War of the Rebellion: Serial 031 Page 0799 Chapter XXXIII. CORRESPONDENCE, ETC.-UNION.

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Belle Plain. They have not yet arrived. General Woodbury desires to know if they have yet started, and when. Telegraph us at General Burnside's headquarters, Army of the Potomac.


Assistant Adjutant-General.


Camp near Fredericksburg, Va., November 25, 1862.

Captain HINE,

Fiftieth Regiment New York Volunteers,

Near Navy-Yard Bridge, Washington, D. C.:

Send to Belle Plain immediately 30 pontoons, with equipments, complete, in addition to those ordered through Lieutenant Johnson. Also 12 pontoon wagons.


Brigadier-General of Volunteers.


Camp near Falmouth, Va., November 25, 1862.

General D. P. WOODBURY,

Commanding Engineer Brigade:

GENERAL: I have the honor to report that on Saturday, the 15th instant, at the time your order to move reached me, my command was distributed in the following manner: Companies C and K, under command of Captain Chester, were at Fort Albany, Va., superintending the works in that quarter; Company A, under Captain Bogan, guarding the Anacostia (upper) Bridge; Company D, the Navy-yard Bridge; Companies H and E were stationed near Fort Meigs, working on new fortifications, and Company G encamped near Fort Baker, building bridges.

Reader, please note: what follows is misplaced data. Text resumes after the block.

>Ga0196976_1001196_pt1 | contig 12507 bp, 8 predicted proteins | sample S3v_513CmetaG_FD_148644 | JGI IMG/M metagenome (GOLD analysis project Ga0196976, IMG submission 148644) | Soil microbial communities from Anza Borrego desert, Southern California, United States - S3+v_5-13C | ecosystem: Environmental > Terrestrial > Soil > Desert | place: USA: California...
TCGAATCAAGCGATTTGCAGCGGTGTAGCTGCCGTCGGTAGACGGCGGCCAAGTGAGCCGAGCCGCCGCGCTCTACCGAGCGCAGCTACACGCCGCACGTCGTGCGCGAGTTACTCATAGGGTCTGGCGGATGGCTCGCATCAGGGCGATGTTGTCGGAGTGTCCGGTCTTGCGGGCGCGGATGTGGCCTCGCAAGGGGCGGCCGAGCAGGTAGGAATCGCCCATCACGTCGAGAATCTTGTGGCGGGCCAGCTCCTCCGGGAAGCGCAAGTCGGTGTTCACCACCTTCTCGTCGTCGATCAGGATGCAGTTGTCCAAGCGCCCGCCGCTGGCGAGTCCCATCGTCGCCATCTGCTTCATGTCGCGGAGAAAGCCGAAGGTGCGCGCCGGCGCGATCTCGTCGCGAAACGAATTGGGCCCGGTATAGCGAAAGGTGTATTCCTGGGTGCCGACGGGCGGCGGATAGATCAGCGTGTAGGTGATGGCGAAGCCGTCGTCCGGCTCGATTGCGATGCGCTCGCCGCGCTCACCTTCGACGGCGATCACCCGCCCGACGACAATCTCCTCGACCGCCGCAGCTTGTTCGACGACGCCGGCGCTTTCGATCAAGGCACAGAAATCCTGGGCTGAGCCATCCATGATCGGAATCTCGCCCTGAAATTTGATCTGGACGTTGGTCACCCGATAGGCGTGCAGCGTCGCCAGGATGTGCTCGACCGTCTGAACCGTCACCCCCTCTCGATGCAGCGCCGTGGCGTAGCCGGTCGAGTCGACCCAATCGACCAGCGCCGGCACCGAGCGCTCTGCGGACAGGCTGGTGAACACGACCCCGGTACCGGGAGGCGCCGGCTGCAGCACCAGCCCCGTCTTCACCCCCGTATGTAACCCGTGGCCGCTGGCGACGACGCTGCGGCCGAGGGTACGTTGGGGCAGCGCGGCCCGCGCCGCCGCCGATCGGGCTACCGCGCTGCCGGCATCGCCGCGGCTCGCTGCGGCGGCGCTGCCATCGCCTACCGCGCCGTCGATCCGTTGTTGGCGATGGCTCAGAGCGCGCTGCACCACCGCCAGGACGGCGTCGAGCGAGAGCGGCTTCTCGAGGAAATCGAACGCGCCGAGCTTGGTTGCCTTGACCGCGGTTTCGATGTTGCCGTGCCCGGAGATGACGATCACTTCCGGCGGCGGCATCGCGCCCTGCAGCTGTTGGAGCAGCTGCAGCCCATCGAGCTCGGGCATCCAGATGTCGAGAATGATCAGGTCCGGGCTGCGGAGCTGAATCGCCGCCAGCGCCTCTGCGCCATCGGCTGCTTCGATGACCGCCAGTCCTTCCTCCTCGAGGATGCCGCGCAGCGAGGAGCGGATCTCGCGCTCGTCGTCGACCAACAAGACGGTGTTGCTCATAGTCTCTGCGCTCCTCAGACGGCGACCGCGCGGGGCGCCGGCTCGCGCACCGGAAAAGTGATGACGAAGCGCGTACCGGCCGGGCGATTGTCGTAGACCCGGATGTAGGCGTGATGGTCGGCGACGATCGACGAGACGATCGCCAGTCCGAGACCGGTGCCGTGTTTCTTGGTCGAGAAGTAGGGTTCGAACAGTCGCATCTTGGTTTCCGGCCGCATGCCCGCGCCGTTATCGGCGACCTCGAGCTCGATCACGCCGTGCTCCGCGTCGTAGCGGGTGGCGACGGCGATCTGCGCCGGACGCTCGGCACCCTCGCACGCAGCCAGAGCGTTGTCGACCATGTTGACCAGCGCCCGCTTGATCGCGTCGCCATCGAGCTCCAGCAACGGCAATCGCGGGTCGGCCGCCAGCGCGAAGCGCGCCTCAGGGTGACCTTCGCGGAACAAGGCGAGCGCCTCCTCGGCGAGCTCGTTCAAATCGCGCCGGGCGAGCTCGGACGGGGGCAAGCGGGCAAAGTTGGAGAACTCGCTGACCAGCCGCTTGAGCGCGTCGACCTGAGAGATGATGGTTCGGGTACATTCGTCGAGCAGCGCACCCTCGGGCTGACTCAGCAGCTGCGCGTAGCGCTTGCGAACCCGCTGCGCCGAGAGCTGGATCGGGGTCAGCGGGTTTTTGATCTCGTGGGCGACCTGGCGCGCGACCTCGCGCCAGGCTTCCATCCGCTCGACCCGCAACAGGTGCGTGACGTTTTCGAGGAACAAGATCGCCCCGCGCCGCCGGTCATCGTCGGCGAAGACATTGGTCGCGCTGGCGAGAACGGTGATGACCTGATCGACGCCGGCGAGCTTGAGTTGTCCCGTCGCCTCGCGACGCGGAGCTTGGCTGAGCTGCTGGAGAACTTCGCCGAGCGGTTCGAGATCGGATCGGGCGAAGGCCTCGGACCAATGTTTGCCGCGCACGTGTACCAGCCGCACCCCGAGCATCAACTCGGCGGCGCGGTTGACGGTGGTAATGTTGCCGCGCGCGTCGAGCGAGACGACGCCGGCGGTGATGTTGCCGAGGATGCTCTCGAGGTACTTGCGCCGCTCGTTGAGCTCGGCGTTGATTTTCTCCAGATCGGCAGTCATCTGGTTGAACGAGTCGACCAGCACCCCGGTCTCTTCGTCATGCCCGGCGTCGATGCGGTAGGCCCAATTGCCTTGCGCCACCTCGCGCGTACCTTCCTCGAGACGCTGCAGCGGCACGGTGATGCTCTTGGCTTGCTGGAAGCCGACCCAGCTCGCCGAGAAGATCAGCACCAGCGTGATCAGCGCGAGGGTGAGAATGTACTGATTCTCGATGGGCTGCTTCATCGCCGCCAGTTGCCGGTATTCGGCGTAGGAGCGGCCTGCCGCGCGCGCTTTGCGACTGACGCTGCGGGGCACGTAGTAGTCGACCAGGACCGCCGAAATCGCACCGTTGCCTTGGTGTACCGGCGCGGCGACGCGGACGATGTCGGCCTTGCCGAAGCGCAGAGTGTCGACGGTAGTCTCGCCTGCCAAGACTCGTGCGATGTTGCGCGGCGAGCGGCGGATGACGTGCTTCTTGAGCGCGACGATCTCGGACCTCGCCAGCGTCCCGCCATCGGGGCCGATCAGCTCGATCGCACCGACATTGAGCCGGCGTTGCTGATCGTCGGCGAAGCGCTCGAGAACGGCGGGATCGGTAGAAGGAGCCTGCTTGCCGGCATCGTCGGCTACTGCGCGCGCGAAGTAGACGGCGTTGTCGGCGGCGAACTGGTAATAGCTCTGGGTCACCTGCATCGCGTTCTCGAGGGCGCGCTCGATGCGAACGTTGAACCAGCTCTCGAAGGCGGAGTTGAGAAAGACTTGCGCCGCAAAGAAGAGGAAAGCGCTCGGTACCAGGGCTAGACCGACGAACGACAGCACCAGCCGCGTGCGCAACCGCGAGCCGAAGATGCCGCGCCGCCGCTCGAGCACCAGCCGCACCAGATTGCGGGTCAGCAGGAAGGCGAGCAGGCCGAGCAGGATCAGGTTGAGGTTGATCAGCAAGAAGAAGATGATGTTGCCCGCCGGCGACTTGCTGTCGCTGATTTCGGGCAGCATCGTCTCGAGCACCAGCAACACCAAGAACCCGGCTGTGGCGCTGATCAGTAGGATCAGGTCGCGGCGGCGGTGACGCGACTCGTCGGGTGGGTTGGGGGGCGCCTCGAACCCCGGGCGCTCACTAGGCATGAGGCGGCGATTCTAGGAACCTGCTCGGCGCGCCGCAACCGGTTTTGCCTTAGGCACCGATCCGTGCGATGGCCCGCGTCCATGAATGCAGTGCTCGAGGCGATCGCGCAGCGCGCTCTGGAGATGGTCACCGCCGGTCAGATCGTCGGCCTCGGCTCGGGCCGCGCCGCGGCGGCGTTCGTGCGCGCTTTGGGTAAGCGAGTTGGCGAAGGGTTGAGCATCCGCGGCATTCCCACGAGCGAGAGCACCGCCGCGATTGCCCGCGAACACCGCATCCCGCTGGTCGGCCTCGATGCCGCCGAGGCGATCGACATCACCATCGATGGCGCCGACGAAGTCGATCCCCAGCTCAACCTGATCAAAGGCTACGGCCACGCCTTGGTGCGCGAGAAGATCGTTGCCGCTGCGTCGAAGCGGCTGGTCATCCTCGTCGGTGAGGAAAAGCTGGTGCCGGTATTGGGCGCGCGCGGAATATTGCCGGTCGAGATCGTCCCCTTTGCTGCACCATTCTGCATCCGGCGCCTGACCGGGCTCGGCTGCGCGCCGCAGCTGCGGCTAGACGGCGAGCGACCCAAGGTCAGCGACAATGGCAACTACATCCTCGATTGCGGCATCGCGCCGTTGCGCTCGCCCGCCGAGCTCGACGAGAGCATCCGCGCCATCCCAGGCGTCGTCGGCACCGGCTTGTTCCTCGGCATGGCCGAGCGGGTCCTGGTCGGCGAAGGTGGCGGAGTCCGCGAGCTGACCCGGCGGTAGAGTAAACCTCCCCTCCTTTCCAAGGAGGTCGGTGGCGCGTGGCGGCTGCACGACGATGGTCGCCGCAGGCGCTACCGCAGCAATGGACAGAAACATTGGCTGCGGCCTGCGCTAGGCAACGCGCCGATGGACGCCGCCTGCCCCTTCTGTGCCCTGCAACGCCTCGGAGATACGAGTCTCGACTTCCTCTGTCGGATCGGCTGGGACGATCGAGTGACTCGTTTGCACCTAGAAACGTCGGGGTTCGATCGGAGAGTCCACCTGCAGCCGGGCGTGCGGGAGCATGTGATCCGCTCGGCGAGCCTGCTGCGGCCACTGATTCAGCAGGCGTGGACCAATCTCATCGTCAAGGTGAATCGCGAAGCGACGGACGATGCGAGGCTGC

At 12.30 o'clock on the 15th, I received your order to embark four companies. Not being willing to delay the transport, I at once dispatched Companies B, F, and I, which still remained in camp, and embarked them, with tools, from the Sixth street wharf, Washington, by 4 p.m. Meantime the scattered companies were ordered in and the men rations for a march.

On Sunday,at 5 p.m., I embarked with six companies of board the steamer Hero, leaving Company K to guard the wagon train, which, by order, was to come by land. Having started with a raft of forty-eight pontoon boats in tow, we steamed as far as the Arsenal, where, the water being shallow, we grounded, and could not get afloat until 5 p.m. Monday, from the impossibility of procuring a tug to pull the steamer off. We dropped down the Potomac as far as Fort Washington, when the captain, not venturing to proceed with so large a tow in the night, anchored.

By daylight of the 18th, we were under way, and at 3 p.m. anchored 3 miles from Belle Plain. As no other means of disembarking presented themselves, I moved the men onto the pontoon raft, and towed the flotilla to the shore.

On the morning of the 19th, agreeably to the order to assist the commissary and quartermaster, I laid a pier of pontoons for each, and commenced a more permanent pier for the commissary, besides assisting in